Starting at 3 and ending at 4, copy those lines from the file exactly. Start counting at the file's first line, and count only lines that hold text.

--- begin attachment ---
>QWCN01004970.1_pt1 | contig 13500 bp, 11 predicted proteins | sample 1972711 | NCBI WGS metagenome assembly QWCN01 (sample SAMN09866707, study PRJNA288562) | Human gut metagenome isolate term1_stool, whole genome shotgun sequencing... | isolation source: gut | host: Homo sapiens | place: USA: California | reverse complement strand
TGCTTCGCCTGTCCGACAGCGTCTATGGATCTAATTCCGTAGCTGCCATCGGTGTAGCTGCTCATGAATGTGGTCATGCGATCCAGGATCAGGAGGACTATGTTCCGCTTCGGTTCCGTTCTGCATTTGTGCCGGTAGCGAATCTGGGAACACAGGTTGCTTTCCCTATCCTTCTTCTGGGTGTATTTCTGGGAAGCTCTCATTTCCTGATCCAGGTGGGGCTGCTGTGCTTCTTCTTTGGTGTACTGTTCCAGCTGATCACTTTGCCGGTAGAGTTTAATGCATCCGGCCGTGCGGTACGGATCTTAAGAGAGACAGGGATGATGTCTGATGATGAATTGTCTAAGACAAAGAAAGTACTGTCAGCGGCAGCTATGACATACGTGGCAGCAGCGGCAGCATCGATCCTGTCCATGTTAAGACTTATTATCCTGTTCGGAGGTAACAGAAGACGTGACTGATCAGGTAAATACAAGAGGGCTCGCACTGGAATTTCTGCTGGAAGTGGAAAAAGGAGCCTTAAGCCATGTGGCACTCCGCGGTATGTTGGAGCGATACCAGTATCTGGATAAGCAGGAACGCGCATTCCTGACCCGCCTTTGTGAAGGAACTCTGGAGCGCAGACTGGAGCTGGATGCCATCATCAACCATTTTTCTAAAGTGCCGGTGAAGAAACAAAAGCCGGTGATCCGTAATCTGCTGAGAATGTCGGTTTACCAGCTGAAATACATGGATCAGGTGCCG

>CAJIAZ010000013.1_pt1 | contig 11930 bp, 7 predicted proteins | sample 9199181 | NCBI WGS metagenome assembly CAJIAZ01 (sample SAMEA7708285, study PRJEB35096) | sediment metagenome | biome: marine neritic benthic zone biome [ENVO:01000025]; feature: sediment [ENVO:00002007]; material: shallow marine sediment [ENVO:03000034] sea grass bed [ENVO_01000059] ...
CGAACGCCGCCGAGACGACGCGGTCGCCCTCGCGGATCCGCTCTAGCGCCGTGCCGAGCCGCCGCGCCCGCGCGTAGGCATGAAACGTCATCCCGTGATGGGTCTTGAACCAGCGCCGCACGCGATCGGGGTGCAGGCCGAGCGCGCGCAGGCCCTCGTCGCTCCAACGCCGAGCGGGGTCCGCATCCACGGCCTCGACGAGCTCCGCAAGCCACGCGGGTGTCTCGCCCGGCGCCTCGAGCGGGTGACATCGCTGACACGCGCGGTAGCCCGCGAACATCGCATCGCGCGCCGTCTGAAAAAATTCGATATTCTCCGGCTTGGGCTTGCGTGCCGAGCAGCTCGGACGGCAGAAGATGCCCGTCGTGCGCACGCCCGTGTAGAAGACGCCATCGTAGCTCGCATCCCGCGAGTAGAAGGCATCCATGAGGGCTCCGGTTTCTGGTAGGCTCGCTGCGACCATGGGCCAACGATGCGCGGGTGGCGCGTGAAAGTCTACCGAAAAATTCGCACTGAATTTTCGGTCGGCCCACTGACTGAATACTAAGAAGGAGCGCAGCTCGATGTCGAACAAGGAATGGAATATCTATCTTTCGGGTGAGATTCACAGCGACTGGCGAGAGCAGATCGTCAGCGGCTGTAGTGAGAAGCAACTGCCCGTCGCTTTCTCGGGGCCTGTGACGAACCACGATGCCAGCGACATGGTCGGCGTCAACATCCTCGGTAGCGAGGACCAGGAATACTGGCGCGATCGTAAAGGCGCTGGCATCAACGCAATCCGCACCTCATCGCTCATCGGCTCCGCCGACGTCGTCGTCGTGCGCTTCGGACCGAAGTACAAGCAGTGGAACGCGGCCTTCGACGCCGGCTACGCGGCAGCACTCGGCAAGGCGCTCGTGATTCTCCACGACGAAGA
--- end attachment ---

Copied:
>CAJIAZ010000013.1_pt1 | contig 11930 bp, 7 predicted proteins | sample 9199181 | NCBI WGS metagenome assembly CAJIAZ01 (sample SAMEA7708285, study PRJEB35096) | sediment metagenome | biome: marine neritic benthic zone biome [ENVO:01000025]; feature: sediment [ENVO:00002007]; material: shallow marine sediment [ENVO:03000034] sea grass bed [ENVO_01000059] ...
CGAACGCCGCCGAGACGACGCGGTCGCCCTCGCGGATCCGCTCTAGCGCCGTGCCGAGCCGCCGCGCCCGCGCGTAGGCATGAAACGTCATCCCGTGATGGGTCTTGAACCAGCGCCGCACGCGATCGGGGTGCAGGCCGAGCGCGCGCAGGCCCTCGTCGCTCCAACGCCGAGCGGGGTCCGCATCCACGGCCTCGACGAGCTCCGCAAGCCACGCGGGTGTCTCGCCCGGCGCCTCGAGCGGGTGACATCGCTGACACGCGCGGTAGCCCGCGAACATCGCATCGCGCGCCGTCTGAAAAAATTCGATATTCTCCGGCTTGGGCTTGCGTGCCGAGCAGCTCGGACGGCAGAAGATGCCCGTCGTGCGCACGCCCGTGTAGAAGACGCCATCGTAGCTCGCATCCCGCGAGTAGAAGGCATCCATGAGGGCTCCGGTTTCTGGTAGGCTCGCTGCGACCATGGGCCAACGATGCGCGGGTGGCGCGTGAAAGTCTACCGAAAAATTCGCACTGAATTTTCGGTCGGCCCACTGACTGAATACTAAGAAGGAGCGCAGCTCGATGTCGAACAAGGAATGGAATATCTATCTTTCGGGTGAGATTCACAGCGACTGGCGAGAGCAGATCGTCAGCGGCTGTAGTGAGAAGCAACTGCCCGTCGCTTTCTCGGGGCCTGTGACGAACCACGATGCCAGCGACATGGTCGGCGTCAACATCCTCGGTAGCGAGGACCAGGAATACTGGCGCGATCGTAAAGGCGCTGGCATCAACGCAATCCGCACCTCATCGCTCATCGGCTCCGCCGACGTCGTCGTCGTGCGCTTCGGACCGAAGTACAAGCAGTGGAACGCGGCCTTCGACGCCGGCTACGCGGCAGCACTCGGCAAGGCGCTCGTGATTCTCCACGACGAAGA